Restricting root permissions

Dear Experts,

We would like to restrict the permissions on the root level folder of our shared drive so that users cannot save files directly to the root anymore. At the moment we have:

Domain Admins - Full Control - This folder, subfolders and files
Domain Users - Read, write & execute - This folder, subfolders and files
SERVER\Users - Read & Execute - This folder, subfolders and files
CREATOR OWNER - Special
SYSTEM - Full control

How do I accomplish this without affecting the folders below some of which do not inherit permissions?
Bladey001Asked:
Who is Participating?

Improve company productivity with a Business Account.Sign Up

x
 
Santosh GuptaConnect With a Mentor Commented:
try this...

to use those you dont want to give the file creation rights.
permi
0
 
Santosh GuptaCommented:
Go to advance security permissions and change it...
Make sure do not inherit or replace permission is selected.
perm
0
 
serialbandCommented:
DON'T do that.  You'll deny Administrators too and EVERYONE including the system account.  Your pagefile will error out and your hibernate file and all your other hidden system files will start generating errors.

It's actually best not to use deny unless you're sure that's exactly what you want.  It's better to remove permissions.  Remove Domain Users from the permission list instead.  Be sure that Domain Users still exist in the subfolders that need it.  Make sure you don't propagate the removal to the subdirectories.
0
Making Bulk Changes to Active Directory

Watch this video to see how easy it is to make mass changes to Active Directory from an external text file without using complicated scripts.

 
Seth SimmonsConnect With a Mentor Sr. Systems AdministratorCommented:
Remove Domain Users from the permission list instead.

if you remove domain users from the ACL, they will get access denied when just trying to reach the root of the drive unless they are a domain admin

if you change the domain users permissions by only selecting these items for 'this folder only ' then it should work; they can see everything but can't write to the top-level folder

traverse folder / execute file
list folder / read data
read attributes
read extended attributes
read permissions
0
 
Santosh GuptaCommented:
@serialband, My intention is to show, how to deny to create the files on DATA/root folder as per author request  not SYSTEM DRIVE.  (now i realized that you are referring my screenshot)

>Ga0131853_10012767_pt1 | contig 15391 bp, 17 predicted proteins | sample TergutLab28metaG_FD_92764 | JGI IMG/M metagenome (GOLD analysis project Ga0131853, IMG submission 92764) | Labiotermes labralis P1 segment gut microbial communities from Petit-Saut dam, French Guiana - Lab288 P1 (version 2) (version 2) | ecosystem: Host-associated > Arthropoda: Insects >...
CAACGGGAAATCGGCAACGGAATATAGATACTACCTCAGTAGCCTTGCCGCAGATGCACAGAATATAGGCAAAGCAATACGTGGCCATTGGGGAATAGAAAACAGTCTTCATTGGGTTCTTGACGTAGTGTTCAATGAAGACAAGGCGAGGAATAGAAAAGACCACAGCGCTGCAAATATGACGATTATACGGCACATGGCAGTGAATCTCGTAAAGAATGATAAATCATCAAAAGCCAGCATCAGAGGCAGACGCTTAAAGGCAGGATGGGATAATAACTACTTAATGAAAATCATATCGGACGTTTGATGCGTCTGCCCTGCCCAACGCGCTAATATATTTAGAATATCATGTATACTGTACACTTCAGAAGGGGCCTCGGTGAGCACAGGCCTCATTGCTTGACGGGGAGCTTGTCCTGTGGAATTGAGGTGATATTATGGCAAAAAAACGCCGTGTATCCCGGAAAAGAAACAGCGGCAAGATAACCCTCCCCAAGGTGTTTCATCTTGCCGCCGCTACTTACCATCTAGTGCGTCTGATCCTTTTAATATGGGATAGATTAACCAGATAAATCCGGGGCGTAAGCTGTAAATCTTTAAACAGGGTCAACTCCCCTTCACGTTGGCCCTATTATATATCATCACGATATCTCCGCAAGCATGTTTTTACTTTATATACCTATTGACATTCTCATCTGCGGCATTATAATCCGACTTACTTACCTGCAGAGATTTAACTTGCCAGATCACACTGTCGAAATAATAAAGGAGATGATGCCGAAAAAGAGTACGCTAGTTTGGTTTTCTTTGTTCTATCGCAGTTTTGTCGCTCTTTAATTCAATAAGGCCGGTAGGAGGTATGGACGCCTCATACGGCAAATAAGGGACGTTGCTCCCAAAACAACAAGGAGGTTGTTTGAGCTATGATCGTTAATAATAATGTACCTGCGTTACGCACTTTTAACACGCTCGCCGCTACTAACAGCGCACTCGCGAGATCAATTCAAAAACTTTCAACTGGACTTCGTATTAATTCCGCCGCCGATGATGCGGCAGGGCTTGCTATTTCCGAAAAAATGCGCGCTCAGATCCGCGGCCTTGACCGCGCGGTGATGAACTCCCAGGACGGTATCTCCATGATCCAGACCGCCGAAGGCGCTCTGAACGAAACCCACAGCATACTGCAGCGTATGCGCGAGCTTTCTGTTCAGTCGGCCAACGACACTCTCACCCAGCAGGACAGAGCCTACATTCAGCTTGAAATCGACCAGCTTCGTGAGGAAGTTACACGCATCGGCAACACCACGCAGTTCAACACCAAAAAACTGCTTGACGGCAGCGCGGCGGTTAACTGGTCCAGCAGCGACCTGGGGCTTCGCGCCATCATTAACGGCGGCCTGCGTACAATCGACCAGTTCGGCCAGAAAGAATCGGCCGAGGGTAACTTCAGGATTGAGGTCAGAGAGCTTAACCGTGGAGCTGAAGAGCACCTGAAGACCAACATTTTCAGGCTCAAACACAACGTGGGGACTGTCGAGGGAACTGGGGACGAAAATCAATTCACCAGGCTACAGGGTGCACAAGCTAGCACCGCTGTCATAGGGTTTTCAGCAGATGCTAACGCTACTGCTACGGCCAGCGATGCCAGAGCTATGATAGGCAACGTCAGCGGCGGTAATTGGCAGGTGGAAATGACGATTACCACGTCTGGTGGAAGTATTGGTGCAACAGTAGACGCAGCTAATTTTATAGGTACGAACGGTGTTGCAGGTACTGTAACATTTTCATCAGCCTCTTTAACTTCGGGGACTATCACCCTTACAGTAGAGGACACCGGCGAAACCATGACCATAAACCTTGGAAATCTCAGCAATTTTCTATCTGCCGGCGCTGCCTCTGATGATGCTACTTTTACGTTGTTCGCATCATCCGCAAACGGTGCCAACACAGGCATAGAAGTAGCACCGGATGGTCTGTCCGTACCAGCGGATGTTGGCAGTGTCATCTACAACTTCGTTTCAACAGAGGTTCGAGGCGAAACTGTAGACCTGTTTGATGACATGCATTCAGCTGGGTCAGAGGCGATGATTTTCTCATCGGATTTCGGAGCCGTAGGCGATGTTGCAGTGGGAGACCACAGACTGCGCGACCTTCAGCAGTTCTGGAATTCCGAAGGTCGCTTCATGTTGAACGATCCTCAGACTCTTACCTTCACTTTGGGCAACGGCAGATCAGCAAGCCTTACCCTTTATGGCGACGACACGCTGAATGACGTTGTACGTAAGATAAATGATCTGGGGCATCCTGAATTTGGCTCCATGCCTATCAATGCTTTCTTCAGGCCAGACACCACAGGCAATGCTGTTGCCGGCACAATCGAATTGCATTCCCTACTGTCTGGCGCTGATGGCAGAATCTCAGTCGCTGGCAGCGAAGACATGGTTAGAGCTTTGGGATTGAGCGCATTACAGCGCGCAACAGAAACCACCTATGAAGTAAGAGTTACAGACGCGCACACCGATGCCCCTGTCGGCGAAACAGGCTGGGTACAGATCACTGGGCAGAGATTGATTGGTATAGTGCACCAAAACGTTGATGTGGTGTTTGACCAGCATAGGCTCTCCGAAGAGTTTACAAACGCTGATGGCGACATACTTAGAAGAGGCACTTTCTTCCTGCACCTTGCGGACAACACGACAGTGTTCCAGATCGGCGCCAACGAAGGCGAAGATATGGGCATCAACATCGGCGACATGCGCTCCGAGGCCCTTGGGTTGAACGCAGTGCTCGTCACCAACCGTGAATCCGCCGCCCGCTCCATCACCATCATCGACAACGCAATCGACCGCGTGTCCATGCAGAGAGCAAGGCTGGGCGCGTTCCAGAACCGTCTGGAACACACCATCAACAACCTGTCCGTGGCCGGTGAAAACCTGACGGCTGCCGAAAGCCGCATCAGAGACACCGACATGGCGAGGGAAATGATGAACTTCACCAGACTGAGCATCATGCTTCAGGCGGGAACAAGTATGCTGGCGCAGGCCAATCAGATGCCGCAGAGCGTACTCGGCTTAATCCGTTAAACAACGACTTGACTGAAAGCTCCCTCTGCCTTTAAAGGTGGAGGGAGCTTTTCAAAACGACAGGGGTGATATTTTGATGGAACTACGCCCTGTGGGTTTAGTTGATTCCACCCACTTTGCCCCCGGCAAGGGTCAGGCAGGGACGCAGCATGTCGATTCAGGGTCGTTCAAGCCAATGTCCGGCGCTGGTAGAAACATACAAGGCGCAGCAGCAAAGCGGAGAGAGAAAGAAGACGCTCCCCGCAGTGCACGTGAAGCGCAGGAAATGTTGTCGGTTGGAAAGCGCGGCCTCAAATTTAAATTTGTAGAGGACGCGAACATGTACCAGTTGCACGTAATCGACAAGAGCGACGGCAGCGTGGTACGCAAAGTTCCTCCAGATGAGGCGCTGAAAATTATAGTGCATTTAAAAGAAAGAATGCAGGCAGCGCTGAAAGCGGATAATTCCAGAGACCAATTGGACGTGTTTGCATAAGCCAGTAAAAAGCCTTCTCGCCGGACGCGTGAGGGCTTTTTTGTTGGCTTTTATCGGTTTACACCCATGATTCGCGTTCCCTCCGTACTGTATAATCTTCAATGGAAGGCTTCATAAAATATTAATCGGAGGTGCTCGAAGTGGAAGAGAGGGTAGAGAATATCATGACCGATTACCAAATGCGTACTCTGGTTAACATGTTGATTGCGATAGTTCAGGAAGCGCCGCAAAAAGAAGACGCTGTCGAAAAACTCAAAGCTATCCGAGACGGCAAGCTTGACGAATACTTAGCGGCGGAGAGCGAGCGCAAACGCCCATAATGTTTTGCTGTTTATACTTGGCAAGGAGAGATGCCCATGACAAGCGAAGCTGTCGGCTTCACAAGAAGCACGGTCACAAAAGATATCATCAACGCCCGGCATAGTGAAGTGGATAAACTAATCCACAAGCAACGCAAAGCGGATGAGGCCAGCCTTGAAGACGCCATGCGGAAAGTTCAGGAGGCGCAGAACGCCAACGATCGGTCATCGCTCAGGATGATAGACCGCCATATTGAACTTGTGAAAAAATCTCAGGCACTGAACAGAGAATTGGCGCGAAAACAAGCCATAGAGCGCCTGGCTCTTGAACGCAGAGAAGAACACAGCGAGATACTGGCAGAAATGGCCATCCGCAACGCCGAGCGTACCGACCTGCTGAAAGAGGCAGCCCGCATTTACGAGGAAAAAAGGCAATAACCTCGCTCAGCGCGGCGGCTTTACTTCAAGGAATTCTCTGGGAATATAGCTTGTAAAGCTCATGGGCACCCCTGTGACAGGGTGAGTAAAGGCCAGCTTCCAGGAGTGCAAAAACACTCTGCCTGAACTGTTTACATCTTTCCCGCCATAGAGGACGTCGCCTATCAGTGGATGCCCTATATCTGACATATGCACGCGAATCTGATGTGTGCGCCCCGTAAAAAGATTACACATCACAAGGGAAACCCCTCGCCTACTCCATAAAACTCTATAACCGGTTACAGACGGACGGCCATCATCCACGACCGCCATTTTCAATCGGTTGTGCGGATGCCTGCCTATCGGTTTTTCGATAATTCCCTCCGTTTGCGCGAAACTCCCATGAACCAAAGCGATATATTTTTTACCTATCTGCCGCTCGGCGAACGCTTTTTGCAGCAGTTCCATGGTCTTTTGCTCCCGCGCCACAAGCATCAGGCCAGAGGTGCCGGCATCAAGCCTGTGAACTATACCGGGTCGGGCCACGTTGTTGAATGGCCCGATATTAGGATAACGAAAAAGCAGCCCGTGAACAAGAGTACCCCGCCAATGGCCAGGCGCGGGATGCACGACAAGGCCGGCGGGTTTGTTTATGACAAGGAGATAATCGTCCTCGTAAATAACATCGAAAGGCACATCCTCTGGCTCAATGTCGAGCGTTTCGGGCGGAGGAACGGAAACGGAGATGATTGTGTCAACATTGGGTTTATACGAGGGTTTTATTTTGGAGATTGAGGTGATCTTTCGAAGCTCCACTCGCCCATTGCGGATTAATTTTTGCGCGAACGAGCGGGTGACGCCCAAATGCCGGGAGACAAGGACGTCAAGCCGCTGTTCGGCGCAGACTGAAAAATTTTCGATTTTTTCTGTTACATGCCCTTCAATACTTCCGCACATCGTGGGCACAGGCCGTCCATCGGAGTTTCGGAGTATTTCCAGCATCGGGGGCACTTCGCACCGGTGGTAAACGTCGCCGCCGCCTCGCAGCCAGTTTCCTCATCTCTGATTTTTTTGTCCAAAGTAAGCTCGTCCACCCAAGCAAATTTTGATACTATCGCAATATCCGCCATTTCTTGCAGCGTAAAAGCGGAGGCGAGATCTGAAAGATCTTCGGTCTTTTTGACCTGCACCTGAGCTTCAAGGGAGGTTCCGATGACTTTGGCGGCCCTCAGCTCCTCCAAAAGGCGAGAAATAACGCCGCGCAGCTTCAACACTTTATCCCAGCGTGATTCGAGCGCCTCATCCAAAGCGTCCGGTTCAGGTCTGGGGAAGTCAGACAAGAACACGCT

0
 
Bladey001Author Commented:
Is it best practice to remove the SERVER\Users account and just use 'Domain Users'?

The users will need to be able to create folders just not be able to write files to the root.

So if I use the permissions suggested by Seth but also add Create Folders this should accomplish what I need right?
0
 
serialbandConnect With a Mentor Commented:
Seth Simmons is right.  I just saw the deny everyone screenshot and responded quickly, because I saw a disaster about to happen.  No matter what the situation, you don't deny unless you have a very good reason or have exhausted other options.  It's still far better to uncheck the permissions rather than deny them.  You're more likely to run into problems later on if you deny permissions without some planning.  There's already an implicit deny when you're not in the permissions list.

You might also want to uncheck the 5 checkboxes directly below the highlighted section in the image that sgupta1181 provided if you also don't want them to modify the permissions and edit the files.
Create olders/append data
Write attributes
Write extended attributes
Delete subfolders and files
Delete
0
 
Bladey001Author Commented:
So essentially I've removed Create files / write data from Domain Users (This folder only) and had to add another entry for domain users (subfolders and files only) to give them read, write & execute
0
 
Seth SimmonsSr. Systems AdministratorCommented:
does that mean the issue is resolved or do you still need assistance?
0
Question has a verified solution.

Are you are experiencing a similar issue? Get a personalized answer when you ask a related question.

Have a better answer? Share it in a comment.

All Courses

From novice to tech pro — start learning today.